October is Women’s History Month across Canada, and this year the PEI Advisory Council on the Status of Women and PEI Interministerial Women’s Secretariat celebrated the month with a gathering to remember inspiring women of the past. More than fifty people took part in the celebration on October 20 at St. Peter’s Cathedral Hall in Charlottetown.
Minister Responsible for the Status of Women Paula Biggar recognized the ways local Prince Edward Island women have contributed to the greater equality women in Canada enjoy today.
Said Minister Biggar, “People’s contributions have made a difference, and some of this work was completed by women who would never have considered themselves leaders. Some of this work was a collective experience, in which no particular person stood out, but was through the efforts of many working together in solidarity.”
A memorial circle at the celebration invited all those present to share a memory or a memento of an inspiring woman who touched their lives and is no longer with us. The ceremony brought to mind participants’ extraordinary mothers, grandmothers, aunts, neighbours, and friends, as well as more widely known leaders in the arts, in labour, in sport, or in politics.
Specially remembered and honoured was social worker, counsellor, and advocate Diane Kays, who died in March 2015 while she was serving as the Chairperson of the PEI Advisory Council on the Status of Women.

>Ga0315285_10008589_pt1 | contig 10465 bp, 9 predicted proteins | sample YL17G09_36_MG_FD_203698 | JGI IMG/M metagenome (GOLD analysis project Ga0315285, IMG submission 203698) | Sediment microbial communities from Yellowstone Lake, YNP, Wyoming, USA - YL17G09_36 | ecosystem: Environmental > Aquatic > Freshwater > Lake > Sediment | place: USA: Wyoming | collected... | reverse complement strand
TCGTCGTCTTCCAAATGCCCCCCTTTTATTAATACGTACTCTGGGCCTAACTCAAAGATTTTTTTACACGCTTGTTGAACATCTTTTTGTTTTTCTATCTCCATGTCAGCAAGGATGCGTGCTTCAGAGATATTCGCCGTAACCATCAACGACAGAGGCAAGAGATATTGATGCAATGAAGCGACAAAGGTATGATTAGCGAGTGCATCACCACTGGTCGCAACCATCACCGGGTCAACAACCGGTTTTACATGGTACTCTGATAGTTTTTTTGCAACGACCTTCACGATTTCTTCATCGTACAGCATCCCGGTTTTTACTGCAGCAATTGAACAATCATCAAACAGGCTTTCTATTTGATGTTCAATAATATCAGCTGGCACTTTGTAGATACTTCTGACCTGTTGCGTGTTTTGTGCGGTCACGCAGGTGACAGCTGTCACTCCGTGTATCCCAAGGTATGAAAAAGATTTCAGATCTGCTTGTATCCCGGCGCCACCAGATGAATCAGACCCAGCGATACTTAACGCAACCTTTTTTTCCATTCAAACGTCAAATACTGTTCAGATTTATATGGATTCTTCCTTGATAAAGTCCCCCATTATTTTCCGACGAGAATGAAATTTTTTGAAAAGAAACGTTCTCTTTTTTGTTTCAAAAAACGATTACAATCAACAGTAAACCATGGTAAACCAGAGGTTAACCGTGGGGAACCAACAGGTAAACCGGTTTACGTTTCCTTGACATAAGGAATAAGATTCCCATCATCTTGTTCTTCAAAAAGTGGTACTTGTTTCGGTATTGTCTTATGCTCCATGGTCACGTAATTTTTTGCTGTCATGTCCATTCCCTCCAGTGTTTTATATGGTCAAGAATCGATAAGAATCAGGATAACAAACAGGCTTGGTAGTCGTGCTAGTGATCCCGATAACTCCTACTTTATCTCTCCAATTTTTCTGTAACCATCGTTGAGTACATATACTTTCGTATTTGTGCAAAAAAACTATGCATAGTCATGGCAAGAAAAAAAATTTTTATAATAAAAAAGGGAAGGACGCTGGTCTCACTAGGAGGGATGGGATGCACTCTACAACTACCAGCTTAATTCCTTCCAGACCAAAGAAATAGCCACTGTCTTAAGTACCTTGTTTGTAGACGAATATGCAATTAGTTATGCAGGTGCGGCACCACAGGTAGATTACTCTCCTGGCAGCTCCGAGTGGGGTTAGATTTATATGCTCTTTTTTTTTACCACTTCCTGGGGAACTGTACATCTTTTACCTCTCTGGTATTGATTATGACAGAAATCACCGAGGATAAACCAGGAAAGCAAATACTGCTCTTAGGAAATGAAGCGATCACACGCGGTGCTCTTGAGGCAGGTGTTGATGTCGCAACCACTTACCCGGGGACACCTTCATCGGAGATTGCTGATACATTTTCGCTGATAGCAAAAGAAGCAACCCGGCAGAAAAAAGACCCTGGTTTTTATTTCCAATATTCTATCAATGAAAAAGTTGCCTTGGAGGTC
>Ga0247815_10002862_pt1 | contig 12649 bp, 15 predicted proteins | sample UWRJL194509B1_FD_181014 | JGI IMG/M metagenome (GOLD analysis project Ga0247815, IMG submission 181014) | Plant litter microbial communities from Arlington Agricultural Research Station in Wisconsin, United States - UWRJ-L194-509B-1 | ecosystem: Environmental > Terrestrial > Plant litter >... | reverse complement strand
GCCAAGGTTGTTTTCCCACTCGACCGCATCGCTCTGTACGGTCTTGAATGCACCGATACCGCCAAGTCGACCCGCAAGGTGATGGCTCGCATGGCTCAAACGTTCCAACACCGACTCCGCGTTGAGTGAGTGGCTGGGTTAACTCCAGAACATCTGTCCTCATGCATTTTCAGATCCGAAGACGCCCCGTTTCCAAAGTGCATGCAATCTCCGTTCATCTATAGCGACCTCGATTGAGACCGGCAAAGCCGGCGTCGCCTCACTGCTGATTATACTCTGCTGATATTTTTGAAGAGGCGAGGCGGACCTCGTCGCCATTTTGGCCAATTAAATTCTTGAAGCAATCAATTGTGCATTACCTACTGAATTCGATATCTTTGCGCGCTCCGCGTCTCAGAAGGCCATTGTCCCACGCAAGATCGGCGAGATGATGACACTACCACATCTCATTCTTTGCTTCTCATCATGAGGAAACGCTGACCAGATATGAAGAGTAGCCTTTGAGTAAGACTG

“We will honour their efforts by continuing to work for progress,” said Minister Biggar.
Kelly Robinson, Chairperson of the PEI Advisory Council on the Status of Women, acknowledged the 40th anniversary of the Advisory Council and expressed hope that “In the next 40 years, we will build on the work of our forebears to meet the goals women continue to reach for to attain full equality in all aspects of life.”
Women’s History Month and is celebrated with events in many communities across Canada. This year’s theme was “Her Story, Our Story: Celebrating Canadian Women.” Women’s History Month encompasses October 11, the UN-declared International Day of the Girl, and October 18, Persons Day, which marks the date in 1929 when Canadian women were recognized as “persons” under the law.